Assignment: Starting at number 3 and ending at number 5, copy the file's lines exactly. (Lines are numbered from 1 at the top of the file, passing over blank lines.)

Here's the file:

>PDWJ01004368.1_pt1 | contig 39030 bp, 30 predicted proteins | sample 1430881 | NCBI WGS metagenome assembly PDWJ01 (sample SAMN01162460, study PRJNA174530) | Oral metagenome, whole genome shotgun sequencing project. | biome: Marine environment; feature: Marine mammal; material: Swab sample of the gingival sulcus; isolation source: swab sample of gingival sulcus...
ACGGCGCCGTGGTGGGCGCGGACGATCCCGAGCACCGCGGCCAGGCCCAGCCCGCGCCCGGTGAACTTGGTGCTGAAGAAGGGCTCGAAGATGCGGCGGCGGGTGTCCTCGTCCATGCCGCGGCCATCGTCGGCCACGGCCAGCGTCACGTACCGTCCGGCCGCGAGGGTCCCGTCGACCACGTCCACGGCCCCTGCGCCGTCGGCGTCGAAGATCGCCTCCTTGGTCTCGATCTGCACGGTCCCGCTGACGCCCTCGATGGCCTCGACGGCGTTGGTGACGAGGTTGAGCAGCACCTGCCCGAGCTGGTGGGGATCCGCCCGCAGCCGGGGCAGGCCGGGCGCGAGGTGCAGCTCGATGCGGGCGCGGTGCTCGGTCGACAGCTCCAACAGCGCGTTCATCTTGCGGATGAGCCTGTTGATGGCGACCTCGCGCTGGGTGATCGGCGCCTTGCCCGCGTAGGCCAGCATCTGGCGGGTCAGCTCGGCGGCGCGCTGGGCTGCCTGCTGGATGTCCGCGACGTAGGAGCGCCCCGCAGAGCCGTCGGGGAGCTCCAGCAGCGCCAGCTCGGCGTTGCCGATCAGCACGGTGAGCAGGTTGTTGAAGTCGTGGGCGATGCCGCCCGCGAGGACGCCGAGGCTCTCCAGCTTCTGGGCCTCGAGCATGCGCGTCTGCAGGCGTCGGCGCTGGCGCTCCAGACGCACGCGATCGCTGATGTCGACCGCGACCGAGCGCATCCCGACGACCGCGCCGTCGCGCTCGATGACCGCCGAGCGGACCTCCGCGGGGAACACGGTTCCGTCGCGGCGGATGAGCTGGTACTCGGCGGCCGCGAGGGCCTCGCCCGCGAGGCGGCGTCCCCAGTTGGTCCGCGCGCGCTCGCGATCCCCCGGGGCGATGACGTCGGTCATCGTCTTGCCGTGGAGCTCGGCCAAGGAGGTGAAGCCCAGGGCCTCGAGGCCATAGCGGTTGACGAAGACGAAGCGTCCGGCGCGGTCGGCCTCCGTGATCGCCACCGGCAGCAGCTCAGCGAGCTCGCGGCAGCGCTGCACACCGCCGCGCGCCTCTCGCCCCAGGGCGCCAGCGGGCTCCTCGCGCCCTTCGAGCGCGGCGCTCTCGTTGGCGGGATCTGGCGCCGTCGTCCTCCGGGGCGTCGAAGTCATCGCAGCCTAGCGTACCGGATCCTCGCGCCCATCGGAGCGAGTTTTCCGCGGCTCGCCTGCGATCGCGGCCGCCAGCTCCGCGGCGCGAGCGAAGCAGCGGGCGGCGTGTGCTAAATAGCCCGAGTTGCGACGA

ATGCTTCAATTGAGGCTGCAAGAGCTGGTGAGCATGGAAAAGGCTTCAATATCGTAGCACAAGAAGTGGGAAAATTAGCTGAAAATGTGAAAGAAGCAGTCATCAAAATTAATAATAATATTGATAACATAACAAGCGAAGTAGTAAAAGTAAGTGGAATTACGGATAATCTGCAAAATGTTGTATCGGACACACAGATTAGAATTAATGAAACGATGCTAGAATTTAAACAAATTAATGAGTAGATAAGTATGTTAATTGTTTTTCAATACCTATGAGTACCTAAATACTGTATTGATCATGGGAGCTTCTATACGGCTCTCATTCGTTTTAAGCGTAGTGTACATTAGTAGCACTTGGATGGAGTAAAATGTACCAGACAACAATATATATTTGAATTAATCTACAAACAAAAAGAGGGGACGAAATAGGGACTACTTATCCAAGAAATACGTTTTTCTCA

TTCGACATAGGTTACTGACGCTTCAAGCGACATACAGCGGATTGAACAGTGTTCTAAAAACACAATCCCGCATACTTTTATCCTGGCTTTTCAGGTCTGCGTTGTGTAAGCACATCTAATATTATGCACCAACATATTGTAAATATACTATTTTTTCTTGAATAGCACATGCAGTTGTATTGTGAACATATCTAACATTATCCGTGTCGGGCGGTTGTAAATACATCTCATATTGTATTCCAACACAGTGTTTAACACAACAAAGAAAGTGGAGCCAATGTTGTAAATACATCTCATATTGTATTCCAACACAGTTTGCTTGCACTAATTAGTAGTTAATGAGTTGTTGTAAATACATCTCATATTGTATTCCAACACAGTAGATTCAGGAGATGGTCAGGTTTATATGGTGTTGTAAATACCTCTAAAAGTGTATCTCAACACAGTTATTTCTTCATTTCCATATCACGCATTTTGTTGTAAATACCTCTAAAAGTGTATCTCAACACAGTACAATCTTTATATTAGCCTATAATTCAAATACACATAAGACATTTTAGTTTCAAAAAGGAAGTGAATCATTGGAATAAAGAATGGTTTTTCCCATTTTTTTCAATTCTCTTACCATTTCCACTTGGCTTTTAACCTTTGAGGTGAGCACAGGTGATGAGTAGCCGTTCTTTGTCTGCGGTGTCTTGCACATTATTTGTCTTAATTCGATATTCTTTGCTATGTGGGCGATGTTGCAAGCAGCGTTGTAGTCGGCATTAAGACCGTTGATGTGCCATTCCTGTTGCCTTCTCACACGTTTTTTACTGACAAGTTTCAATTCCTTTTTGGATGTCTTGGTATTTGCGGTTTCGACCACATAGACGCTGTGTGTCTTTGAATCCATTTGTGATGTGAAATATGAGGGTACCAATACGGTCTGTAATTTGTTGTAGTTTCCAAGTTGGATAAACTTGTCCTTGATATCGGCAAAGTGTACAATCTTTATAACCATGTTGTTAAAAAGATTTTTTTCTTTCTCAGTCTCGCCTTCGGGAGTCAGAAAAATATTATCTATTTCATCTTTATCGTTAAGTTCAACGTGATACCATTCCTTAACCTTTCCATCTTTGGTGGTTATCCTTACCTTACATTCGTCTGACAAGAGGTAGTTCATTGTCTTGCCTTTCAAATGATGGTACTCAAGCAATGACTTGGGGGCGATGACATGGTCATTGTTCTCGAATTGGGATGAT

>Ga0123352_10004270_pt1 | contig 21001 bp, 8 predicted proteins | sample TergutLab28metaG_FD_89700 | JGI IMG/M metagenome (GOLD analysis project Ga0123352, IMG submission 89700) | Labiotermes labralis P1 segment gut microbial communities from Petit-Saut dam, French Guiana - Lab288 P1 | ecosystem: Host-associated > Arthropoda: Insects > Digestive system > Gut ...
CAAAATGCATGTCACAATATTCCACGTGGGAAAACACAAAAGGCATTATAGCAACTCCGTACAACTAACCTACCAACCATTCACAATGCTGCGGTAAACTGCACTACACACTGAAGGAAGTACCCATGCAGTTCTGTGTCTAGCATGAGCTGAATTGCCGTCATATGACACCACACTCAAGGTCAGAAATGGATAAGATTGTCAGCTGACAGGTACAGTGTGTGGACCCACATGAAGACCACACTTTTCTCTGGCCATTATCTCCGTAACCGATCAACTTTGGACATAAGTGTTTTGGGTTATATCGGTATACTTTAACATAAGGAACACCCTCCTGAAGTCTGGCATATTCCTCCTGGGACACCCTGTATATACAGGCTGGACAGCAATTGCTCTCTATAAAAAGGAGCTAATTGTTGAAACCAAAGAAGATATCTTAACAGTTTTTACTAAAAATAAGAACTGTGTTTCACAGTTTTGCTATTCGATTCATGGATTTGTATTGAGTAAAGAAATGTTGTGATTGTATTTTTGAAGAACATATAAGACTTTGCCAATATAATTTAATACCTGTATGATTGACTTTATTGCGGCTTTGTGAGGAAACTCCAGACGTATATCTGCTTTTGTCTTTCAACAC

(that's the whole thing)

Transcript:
ATGCTTCAATTGAGGCTGCAAGAGCTGGTGAGCATGGAAAAGGCTTCAATATCGTAGCACAAGAAGTGGGAAAATTAGCTGAAAATGTGAAAGAAGCAGTCATCAAAATTAATAATAATATTGATAACATAACAAGCGAAGTAGTAAAAGTAAGTGGAATTACGGATAATCTGCAAAATGTTGTATCGGACACACAGATTAGAATTAATGAAACGATGCTAGAATTTAAACAAATTAATGAGTAGATAAGTATGTTAATTGTTTTTCAATACCTATGAGTACCTAAATACTGTATTGATCATGGGAGCTTCTATACGGCTCTCATTCGTTTTAAGCGTAGTGTACATTAGTAGCACTTGGATGGAGTAAAATGTACCAGACAACAATATATATTTGAATTAATCTACAAACAAAAAGAGGGGACGAAATAGGGACTACTTATCCAAGAAATACGTTTTTCTCA

TTCGACATAGGTTACTGACGCTTCAAGCGACATACAGCGGATTGAACAGTGTTCTAAAAACACAATCCCGCATACTTTTATCCTGGCTTTTCAGGTCTGCGTTGTGTAAGCACATCTAATATTATGCACCAACATATTGTAAATATACTATTTTTTCTTGAATAGCACATGCAGTTGTATTGTGAACATATCTAACATTATCCGTGTCGGGCGGTTGTAAATACATCTCATATTGTATTCCAACACAGTGTTTAACACAACAAAGAAAGTGGAGCCAATGTTGTAAATACATCTCATATTGTATTCCAACACAGTTTGCTTGCACTAATTAGTAGTTAATGAGTTGTTGTAAATACATCTCATATTGTATTCCAACACAGTAGATTCAGGAGATGGTCAGGTTTATATGGTGTTGTAAATACCTCTAAAAGTGTATCTCAACACAGTTATTTCTTCATTTCCATATCACGCATTTTGTTGTAAATACCTCTAAAAGTGTATCTCAACACAGTACAATCTTTATATTAGCCTATAATTCAAATACACATAAGACATTTTAGTTTCAAAAAGGAAGTGAATCATTGGAATAAAGAATGGTTTTTCCCATTTTTTTCAATTCTCTTACCATTTCCACTTGGCTTTTAACCTTTGAGGTGAGCACAGGTGATGAGTAGCCGTTCTTTGTCTGCGGTGTCTTGCACATTATTTGTCTTAATTCGATATTCTTTGCTATGTGGGCGATGTTGCAAGCAGCGTTGTAGTCGGCATTAAGACCGTTGATGTGCCATTCCTGTTGCCTTCTCACACGTTTTTTACTGACAAGTTTCAATTCCTTTTTGGATGTCTTGGTATTTGCGGTTTCGACCACATAGACGCTGTGTGTCTTTGAATCCATTTGTGATGTGAAATATGAGGGTACCAATACGGTCTGTAATTTGTTGTAGTTTCCAAGTTGGATAAACTTGTCCTTGATATCGGCAAAGTGTACAATCTTTATAACCATGTTGTTAAAAAGATTTTTTTCTTTCTCAGTCTCGCCTTCGGGAGTCAGAAAAATATTATCTATTTCATCTTTATCGTTAAGTTCAACGTGATACCATTCCTTAACCTTTCCATCTTTGGTGGTTATCCTTACCTTACATTCGTCTGACAAGAGGTAGTTCATTGTCTTGCCTTTCAAATGATGGTACTCAAGCAATGACTTGGGGGCGATGACATGGTCATTGTTCTCGAATTGGGATGAT

>Ga0123352_10004270_pt1 | contig 21001 bp, 8 predicted proteins | sample TergutLab28metaG_FD_89700 | JGI IMG/M metagenome (GOLD analysis project Ga0123352, IMG submission 89700) | Labiotermes labralis P1 segment gut microbial communities from Petit-Saut dam, French Guiana - Lab288 P1 | ecosystem: Host-associated > Arthropoda: Insects > Digestive system > Gut ...